A Life in the Theatre

A modern retelling of a theatrical classic, James McNulty has given a unique twist to a play that is already ingrained in naturalist hearts. Written by Mamet, in the mid-70s,  A Life in the Theatre’ brought something completely new to the theatre -The Theatre! It brought The Actor to the stage, transforming the torture of performance into a subject matter.

The play focuses around the relationship between two men, one young and one old, and their love of acting. It forces performance to the forefront and strips away any crutches one may rely on in epic theatre. Sean Doyle and Ben Waddell are billed to alternate between the characters of Robert and John each night, bringing a new experience to the audience depending on which night you attend. On the evening of my attendance, Doyle played the role of Robert and Waddell of John. Both executed their parts well; even though I could see the greying powder in Doyle’s hair, I never for a second paid doubted that this was an old man before my eyes. In fact, their performances were nothing short of stellar, creating a chemistry which was hilarious, touching and at times, toxic. Direction by McNulty truly emphasised the body and how two people can become one when constantly being merged together throughout their careers. Performers depend on each for their livelihood. Despite their true feelings for one another behind the scenes, they must offer their utmost trust and devotion for the sake of art.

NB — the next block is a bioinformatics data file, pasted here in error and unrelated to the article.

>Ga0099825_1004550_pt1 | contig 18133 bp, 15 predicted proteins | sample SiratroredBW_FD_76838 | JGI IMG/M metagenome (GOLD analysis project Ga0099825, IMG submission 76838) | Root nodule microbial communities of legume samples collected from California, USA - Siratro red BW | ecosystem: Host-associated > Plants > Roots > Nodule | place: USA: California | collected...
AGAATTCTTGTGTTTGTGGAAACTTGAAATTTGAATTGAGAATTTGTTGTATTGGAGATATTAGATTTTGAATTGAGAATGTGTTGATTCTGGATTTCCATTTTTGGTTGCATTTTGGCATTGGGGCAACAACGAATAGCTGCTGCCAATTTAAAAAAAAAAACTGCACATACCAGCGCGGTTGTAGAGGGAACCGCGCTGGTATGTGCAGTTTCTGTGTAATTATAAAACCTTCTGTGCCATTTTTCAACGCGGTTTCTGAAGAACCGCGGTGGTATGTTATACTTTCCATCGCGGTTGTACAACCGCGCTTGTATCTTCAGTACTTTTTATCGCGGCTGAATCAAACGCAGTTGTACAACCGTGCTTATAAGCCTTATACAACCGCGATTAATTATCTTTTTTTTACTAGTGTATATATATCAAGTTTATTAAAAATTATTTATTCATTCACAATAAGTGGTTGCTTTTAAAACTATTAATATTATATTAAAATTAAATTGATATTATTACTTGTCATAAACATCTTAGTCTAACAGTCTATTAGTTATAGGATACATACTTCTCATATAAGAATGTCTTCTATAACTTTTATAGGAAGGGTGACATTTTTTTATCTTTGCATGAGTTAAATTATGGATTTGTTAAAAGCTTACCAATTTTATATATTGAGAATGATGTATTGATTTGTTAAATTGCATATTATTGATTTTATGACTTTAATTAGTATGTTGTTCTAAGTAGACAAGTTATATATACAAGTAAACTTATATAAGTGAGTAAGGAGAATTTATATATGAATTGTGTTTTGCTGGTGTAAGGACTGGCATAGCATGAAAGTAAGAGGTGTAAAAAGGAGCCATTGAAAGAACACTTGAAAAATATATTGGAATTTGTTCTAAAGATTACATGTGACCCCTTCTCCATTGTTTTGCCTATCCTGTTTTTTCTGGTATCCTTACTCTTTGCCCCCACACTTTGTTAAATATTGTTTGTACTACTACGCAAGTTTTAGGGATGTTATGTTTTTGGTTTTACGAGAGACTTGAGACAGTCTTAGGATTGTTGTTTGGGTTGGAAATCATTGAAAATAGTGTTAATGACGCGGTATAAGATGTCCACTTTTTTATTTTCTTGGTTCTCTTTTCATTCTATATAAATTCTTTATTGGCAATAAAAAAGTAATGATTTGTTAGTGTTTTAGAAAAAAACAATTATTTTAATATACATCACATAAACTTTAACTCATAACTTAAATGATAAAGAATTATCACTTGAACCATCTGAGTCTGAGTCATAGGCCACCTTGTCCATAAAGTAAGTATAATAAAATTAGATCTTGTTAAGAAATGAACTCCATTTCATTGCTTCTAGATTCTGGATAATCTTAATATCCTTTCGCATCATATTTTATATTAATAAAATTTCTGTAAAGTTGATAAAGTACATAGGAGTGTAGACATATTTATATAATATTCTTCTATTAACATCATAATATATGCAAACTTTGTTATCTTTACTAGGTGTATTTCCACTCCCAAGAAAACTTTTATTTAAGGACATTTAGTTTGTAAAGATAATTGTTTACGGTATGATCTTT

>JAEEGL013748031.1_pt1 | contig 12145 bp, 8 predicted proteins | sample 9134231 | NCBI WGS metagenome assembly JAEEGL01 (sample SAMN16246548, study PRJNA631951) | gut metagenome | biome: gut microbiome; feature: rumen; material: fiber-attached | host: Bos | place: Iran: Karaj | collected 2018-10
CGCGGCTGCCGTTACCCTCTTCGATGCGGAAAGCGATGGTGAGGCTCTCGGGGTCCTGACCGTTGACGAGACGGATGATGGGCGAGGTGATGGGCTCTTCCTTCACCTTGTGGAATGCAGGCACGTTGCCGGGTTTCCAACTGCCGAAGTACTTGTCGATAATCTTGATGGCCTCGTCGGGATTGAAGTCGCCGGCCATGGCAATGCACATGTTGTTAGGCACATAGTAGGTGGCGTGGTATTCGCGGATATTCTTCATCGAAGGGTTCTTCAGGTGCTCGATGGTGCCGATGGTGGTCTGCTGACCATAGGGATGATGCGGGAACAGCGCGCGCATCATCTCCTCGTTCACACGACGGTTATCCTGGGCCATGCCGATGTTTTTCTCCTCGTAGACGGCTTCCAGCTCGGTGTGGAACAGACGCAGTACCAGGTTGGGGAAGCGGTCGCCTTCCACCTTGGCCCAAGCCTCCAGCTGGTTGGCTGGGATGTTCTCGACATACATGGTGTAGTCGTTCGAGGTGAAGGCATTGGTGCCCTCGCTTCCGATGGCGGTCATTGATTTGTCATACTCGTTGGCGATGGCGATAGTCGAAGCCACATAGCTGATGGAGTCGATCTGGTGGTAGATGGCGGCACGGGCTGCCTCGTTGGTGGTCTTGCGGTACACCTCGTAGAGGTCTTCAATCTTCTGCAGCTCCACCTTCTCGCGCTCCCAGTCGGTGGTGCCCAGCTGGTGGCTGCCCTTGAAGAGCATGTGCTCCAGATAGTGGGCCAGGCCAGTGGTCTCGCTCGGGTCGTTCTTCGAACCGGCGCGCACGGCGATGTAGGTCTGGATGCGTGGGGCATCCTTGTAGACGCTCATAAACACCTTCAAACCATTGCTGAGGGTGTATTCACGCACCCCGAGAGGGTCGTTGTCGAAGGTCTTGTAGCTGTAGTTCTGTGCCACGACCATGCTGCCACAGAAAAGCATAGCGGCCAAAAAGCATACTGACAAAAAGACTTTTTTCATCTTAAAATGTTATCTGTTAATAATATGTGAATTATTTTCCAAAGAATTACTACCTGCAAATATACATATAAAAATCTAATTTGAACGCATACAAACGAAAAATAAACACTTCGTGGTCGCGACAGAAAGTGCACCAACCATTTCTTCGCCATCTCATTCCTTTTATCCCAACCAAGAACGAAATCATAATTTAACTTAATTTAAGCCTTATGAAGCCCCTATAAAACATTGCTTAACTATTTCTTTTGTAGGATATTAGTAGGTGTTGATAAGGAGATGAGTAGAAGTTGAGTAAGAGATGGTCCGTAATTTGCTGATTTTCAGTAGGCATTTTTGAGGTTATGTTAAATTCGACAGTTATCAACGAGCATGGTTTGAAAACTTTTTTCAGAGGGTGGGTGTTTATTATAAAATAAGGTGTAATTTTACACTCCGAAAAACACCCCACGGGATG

Keith Thompsons set design was Mamet’s typically minimalist style and served the plot well, allowing for the actors to use just enough props, but no so much that the audience gets a free pass in not using their imagination. The same can be said for Maggie Donovan and Gill Lambert, who designed the lighting and costumes respectfully; just the right amount of dazzle, whilst quietly omitting the razzle. With this being Bobby Byrnes production debut in the “real world” outside of university, he wastes no time in showing Irish audiences what he can do. The interpretation of the play was funny, shocking and hit all of the right marks!

Kevin Worrall

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